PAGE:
These Books Tell the Story: Buy Properties and Private Mortgage Notes, not Mortgage-Backed Securities:- When investing, the most important factor is to control exactly what your money is buying.  This is best accomplished through investing in real estate, either the property itself or a private mortgage note.  It can easily be achieved by passive long term investing, which is always the best for any asset class.  But it will not be the result of purchasing mortgage-backed securities.


For any entity, be it an individual or an institutional investor such as a hedge fund or private equity group, there is no more control in investing than in owning real estate or financing private mortgage notes.the quants

In these areas, an investor selects the property to buy or the mortgage to underwrite.  For an individual investor, that can be daunting.   But turnkey rental real estate is ideal as these properties have been selected, fixed up, come occupied with a suitable tenant and are managed by experienced professionals.  Private mortgage note financing can take place with a consortium of other investors to allow for a broad array of real estate mortgages to be funded so as to be protected from a diverse collection of properties.

As The Great Recession proved, none of that is true with mortgage-backed securities.

In the book, "The Quants" by Scott Patterson, a staff reporter with The Wall Street Journal, it was detailed how the most brilliant minds in the financial community suffered massive losses in buying and selling mortgage-backed securities.  Long story short, most of Wall Street, and the global financial community, had no idea what was being packed into and then bought by investors around the world in mortgage-backed securities in terms of the ultimate worth of the bond.  There was just precious little knowledge about the quality of the properties being financed or the borrower who was given a mortgage, which is pretty much most, if not all, of what should have been nailed down long before the first dollar was even wired.

The ratings agencies did not help out, either.  As Patterson notes in his book on page 180, "Bizarrely, the ratings weren't based on the relative quality of the underlying loan."  The Great Recession provided the answer as to what the results of that would turn out to be for global investors.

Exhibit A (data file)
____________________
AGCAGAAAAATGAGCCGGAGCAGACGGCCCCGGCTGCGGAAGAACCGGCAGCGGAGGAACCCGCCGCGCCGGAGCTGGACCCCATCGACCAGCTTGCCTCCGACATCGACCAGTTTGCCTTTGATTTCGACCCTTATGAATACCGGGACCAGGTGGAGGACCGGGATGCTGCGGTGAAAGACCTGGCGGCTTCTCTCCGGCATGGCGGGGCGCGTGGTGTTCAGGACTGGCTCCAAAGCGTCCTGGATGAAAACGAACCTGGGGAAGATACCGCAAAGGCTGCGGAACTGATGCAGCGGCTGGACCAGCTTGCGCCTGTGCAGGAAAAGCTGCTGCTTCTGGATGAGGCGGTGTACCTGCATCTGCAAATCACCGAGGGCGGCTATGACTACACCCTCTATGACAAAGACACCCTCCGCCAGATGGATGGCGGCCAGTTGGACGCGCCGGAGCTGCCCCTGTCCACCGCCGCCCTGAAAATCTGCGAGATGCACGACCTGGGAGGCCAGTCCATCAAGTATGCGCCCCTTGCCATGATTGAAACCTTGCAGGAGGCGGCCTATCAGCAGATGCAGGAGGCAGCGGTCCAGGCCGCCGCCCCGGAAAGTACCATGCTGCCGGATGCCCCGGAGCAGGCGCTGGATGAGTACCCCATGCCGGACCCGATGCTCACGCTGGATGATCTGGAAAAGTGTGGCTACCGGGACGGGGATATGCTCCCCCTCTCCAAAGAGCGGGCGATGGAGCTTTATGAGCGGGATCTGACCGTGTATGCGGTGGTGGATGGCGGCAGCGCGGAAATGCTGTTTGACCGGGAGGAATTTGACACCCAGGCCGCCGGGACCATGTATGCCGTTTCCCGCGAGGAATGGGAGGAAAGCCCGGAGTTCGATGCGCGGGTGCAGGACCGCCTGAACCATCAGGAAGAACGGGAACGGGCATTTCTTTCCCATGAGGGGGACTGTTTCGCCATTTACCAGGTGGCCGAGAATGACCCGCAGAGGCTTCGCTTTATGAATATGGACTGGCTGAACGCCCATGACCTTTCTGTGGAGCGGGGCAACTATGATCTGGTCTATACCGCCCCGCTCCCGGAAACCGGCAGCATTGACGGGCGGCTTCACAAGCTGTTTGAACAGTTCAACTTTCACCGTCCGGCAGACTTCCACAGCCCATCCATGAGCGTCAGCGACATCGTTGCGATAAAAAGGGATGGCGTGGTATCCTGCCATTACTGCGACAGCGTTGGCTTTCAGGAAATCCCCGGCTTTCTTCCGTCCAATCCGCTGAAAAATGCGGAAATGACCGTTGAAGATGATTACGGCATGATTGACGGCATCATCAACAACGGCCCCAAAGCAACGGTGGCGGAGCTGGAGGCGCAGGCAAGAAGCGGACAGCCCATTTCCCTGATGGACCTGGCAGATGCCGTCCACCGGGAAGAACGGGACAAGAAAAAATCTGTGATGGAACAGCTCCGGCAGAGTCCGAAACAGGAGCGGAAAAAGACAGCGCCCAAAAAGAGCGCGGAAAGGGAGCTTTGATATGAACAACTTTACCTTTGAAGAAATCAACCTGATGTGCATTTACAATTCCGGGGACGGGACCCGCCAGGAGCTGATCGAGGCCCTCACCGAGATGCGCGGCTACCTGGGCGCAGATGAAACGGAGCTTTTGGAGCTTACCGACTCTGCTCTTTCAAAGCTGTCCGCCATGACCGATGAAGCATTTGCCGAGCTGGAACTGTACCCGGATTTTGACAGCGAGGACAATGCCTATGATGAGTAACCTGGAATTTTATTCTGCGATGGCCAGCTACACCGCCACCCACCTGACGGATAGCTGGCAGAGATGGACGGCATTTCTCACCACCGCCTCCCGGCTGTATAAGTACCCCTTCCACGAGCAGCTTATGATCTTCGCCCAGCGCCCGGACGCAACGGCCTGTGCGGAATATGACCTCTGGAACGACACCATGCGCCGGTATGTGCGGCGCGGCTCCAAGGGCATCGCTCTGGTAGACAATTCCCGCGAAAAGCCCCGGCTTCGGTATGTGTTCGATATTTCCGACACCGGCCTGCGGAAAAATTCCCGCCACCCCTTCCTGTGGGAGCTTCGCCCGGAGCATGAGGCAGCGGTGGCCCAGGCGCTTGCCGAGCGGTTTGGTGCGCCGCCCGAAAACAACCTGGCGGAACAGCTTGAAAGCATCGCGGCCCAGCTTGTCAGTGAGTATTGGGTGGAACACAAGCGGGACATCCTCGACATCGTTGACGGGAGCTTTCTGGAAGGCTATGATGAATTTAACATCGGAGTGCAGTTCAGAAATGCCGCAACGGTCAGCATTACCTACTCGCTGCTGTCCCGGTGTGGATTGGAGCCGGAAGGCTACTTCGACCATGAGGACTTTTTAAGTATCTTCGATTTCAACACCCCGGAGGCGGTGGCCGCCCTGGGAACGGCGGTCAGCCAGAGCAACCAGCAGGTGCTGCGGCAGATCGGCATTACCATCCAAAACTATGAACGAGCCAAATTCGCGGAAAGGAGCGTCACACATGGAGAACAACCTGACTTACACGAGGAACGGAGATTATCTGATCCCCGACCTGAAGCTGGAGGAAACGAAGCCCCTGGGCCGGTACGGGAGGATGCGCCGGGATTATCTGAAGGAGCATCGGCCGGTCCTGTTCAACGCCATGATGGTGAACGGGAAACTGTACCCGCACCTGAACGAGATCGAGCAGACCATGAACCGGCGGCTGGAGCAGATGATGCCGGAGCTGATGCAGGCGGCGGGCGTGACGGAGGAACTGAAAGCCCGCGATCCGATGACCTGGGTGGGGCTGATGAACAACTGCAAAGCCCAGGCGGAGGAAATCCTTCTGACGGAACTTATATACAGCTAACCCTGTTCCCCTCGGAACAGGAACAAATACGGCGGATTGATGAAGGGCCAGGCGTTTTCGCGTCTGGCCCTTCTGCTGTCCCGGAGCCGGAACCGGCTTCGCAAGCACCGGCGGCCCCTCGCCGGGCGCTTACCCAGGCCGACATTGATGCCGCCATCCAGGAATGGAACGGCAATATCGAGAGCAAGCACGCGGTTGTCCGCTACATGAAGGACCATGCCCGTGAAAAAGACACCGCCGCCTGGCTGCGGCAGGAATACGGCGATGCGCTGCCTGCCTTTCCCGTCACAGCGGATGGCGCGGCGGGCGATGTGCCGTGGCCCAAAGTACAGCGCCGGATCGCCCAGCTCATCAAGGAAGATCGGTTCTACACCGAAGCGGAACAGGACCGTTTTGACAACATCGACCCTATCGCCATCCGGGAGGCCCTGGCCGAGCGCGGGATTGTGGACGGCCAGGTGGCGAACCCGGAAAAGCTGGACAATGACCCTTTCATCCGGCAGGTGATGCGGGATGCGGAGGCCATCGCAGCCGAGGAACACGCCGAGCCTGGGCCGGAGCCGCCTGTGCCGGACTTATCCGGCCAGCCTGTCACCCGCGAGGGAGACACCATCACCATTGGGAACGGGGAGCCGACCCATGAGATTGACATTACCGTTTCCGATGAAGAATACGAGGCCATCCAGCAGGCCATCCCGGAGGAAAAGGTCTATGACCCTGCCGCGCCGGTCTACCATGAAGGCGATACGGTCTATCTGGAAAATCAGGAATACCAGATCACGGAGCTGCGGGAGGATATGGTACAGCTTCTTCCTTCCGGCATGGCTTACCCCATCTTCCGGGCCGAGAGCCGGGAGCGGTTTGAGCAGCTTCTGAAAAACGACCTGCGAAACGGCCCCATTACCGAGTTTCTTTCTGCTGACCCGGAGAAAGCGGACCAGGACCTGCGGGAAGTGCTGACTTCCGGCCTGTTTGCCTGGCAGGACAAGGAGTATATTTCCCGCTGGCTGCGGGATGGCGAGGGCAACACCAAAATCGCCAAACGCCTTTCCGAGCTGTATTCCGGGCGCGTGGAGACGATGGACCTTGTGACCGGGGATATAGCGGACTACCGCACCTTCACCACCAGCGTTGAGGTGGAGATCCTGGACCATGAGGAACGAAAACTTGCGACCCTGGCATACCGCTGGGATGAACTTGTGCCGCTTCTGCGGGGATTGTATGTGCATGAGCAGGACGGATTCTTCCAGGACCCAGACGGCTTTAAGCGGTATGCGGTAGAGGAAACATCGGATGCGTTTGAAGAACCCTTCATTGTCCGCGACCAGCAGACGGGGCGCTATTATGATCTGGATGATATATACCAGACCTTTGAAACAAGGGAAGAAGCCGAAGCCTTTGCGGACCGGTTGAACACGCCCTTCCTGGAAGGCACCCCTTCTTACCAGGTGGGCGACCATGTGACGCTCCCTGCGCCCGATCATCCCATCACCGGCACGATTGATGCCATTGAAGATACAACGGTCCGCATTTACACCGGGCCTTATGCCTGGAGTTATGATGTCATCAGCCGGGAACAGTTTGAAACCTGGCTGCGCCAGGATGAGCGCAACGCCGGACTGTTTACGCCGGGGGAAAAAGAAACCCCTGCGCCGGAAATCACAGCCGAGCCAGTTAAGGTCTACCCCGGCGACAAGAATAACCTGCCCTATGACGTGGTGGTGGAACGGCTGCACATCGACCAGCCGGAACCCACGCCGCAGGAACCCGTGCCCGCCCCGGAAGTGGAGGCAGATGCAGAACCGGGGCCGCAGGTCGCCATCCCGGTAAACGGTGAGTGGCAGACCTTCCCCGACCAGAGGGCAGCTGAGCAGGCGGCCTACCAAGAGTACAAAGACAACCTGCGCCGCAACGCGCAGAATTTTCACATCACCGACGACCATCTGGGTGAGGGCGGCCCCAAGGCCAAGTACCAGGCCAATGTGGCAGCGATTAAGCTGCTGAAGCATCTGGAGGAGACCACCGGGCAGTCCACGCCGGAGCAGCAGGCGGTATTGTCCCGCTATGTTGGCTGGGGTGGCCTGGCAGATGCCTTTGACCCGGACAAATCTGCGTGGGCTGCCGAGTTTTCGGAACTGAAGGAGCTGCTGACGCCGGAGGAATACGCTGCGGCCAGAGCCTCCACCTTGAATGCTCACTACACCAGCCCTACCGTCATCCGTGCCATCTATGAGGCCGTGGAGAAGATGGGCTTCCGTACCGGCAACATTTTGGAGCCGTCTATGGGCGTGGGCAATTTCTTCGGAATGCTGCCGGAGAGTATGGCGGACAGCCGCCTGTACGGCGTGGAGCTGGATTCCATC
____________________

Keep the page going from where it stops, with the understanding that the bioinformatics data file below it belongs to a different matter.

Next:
This is certainly not the case with buying turnkey rental properties or financing a private mortgage, either individually or as a group of investors.

In these transactions, the individual investor who performs the proper due diligence will know everything about the property being bought or financed.  As investors should endeavor to buy properties in areas in which they are familiar, just as the best investors in history such as Warren Buffett and Peter Lynch advise buying stock in the companies whose products you see selling well down at the local mall, there should be no unpleasant surprises like the ones encountered by investors around the globe from overpriced and poorly rated mortgage-backed securities that resulted in a loss of trillions in wealth from which many companies, communities, and countries have still not recovered.

Owning turnkey rental properties and private mortgage notes allows for individual to be a passive long term investor while remaining very much in control of the asset.  Individuals have a huge advantage over Wall Street in real estate in that the local area is better known.  Peter Lynch even wrote a book about this, "One Up on Wall Street."One Up On Wall Street

While Lynch's book is about stocks, the same principles apply for investing in rental real estate or private mortgage notes.  Individuals can see what is happening in their area, whether in terms of what is selling at the mall or what neighborhood has undervalued real estate.  From that knowledge, individual investors can outperform Wall Street in real estate investing with purchasing turnkey rental properties and financing private mortgage notes, rather than buying mortgage-backed securities.